Birmingham’s Noodle Mania

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There’s a new fad taking shape on the Birmingham food scene: Noodle bowls. Several new restaurants have opened recently, all serving up their own versions of this Asian comfort food. But this is not the cheap, freeze-dried stuff you lived on in college. Restaurants are serving gourmet noodle bowls including Japanese ramen and Vietnamese pho.

You can’t talk about ramen in Birmingham without mentioning Abhishek Sainju. He’s better known as Abhi, and he’s kind of the godfather of ramen in Birmingham.

“That’s just organic chicken. And we let it boil until the bone melts,” Sainju says as he stirs a giant pot of chicken broth in the kitchen at Abhi, his restaurant in the Summit. The broth recipe is a secret. All he’ll say is that it requires simmering ingredients for a minimum of ten hours. Sainju says broth is the foundation for a good noodle bowl. Originally from Nepal, he’s traveled all over Asia, and that experience inspires his cooking.

“So for example you’re getting like a Shanghai-style, Chinese-style pork belly,” he says describing the ingredients of one of his signature ramen bowls. “You’re getting the Tibetan broth, the Korean black bean chili oil which I make in the house. And you can see the flavors in there.”

To be a good chef, you have to be willing to take a few risks. Sainju says he often lies awake at night thinking of innovative ways to improve or change his ramen recipes. He’s been studying the Birmingham palate for two decades and says his main objective wasn’t just to feed people.

Traditional Japanese tonkatsu ramen features a creamy pork broth. All other ingredients are up to the customer.

Esther Ciammachilli,WBHM
Traditional Japanese tonkatsu ramen features a creamy pork broth.

“Because when I wanted to open a restaurant I was like, ‘I just don’t want to throw some food out there to make money.’ I was like, ‘I want to throw some quality.’ I wanted to bring the world to Birmingham,” Sainju says.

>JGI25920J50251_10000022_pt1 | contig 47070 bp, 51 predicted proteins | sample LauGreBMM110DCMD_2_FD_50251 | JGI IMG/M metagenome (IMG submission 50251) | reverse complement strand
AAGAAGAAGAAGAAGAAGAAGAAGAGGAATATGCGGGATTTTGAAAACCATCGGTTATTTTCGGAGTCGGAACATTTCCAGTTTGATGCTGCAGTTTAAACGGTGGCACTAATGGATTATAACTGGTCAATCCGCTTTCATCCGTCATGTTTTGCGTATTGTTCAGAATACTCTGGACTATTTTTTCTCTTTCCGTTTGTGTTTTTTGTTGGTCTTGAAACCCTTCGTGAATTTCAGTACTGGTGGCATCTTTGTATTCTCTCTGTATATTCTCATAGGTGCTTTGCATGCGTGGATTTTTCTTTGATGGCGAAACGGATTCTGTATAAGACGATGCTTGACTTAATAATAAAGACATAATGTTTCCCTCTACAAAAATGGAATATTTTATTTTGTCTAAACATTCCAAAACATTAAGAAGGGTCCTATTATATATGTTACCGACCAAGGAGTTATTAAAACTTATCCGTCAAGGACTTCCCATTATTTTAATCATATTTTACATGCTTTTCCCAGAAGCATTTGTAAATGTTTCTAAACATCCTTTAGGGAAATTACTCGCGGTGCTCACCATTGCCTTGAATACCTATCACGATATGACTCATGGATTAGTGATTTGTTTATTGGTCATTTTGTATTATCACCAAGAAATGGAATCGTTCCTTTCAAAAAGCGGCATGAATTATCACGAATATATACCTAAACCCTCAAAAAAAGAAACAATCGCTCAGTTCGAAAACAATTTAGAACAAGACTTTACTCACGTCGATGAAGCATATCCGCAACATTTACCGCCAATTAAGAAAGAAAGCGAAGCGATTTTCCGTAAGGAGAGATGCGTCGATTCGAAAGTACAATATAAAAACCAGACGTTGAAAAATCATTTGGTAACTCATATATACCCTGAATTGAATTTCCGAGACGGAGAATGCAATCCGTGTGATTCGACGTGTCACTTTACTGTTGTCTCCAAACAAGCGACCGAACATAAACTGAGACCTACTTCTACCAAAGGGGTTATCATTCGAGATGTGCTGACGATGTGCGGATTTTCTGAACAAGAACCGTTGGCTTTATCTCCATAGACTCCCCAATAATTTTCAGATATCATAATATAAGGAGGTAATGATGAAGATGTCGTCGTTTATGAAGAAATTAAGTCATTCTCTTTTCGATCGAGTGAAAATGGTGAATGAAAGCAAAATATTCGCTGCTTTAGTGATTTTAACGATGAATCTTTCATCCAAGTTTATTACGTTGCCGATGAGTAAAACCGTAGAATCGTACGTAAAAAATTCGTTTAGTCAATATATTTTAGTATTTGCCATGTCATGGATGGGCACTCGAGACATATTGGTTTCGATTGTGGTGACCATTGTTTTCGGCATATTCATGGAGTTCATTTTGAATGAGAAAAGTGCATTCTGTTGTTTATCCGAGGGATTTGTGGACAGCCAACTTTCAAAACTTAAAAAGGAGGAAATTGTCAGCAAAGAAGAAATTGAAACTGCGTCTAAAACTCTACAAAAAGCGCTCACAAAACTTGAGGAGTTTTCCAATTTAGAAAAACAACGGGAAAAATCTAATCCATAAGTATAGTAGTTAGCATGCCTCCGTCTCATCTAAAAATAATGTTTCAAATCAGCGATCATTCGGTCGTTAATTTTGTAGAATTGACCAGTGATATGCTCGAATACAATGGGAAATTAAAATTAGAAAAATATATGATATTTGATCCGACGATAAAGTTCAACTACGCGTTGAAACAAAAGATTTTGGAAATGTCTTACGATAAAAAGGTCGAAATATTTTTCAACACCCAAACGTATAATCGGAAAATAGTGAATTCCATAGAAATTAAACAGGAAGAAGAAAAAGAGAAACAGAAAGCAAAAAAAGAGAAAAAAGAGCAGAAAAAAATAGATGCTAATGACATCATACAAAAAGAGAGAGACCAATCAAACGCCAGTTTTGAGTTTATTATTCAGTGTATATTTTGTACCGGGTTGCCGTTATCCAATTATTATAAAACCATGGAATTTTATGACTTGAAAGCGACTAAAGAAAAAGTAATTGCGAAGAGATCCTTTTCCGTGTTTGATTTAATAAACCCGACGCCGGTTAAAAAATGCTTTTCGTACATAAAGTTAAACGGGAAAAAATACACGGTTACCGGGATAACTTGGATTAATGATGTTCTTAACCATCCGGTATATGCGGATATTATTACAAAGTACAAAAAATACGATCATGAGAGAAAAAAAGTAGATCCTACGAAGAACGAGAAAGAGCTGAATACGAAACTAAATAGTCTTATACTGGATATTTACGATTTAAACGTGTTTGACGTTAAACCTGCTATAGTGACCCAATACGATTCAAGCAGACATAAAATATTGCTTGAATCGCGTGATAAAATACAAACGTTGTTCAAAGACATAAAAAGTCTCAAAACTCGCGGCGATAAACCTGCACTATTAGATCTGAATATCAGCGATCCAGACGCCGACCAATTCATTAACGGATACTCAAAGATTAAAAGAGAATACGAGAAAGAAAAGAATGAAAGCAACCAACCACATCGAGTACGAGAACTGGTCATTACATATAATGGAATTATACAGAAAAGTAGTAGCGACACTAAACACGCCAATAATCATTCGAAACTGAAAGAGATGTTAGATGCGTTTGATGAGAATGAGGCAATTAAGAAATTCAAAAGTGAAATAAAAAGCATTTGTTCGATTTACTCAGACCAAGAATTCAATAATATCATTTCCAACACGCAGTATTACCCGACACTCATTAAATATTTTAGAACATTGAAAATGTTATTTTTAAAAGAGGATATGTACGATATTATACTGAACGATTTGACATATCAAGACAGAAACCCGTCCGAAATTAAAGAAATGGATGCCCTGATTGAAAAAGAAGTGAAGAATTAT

But that wasn’t easy at first in a town that loves Southern staples like meat-and-threes and barbecue.

“I mean, Birmingham is a copycat town,” he says. “You [can get] chicken and waffle here, chicken and waffle there. I mean come on. Do something different. You know? I mean it’s not like I’m trying to outdo you.”

Sainju wanted to be the change he saw in the Birmingham food scene. So he set out to reprogram Magic City taste buds. He started by playing up familiar Southern ingredients. Traditional Japanese ramen, called tonkatsu, starts with pork broth. It’s a decadent, full-bodied base with a creamy finish. There’s also chicken, fish and vegetarian-based noodle bowl. Customer Carlie McMillan says it’s more than soup–it’s a soup entrée.

A key difference between ramen and pho are the noodles. Ramen is made with wheat-based noodles like the ones seen here. Pho and Tibetan thukpa are made with rice noodles.

Esther Ciammachilli,WBHM
A key difference between ramen and pho are the noodles. Ramen is made with wheat-based noodles like the ones seen here. Pho and Tibetan thukpa are made with rice noodles.

“It’s the best thing you could ever put together. It’s vegetables, it’s protein, it’s broth. It cures a cold. It’s cures the flu. It’s the best thing for you,” she says.

The medicinal effects of ramen haven’t been confirmed, but it is akin to that great American cold remedy, chicken noodle soup. The ramen craze took off in the U.S. a few years ago, but has only recently become a thing in Birmingham. Matt Chapman was enjoying a spicy noodle bowl with extra heat. He was visibly sweating as he described how he finds explaining his appreciation for ramen to his friends– the ones who think ramen comes freeze-dried, seasoned only by that little silver flavor packet. The stuff you swore you would never eat again once you became an adult.

“And I even still hear that from people. ‘Oh, you’re having ramen.’ And [this is] a whole new iteration on that and it’s good,” he says.

And he says noodle bowls like the ones served at Abhi, Shu Shopand Saigon Noodle House have been time tested and Birmingham resident-approved.

 

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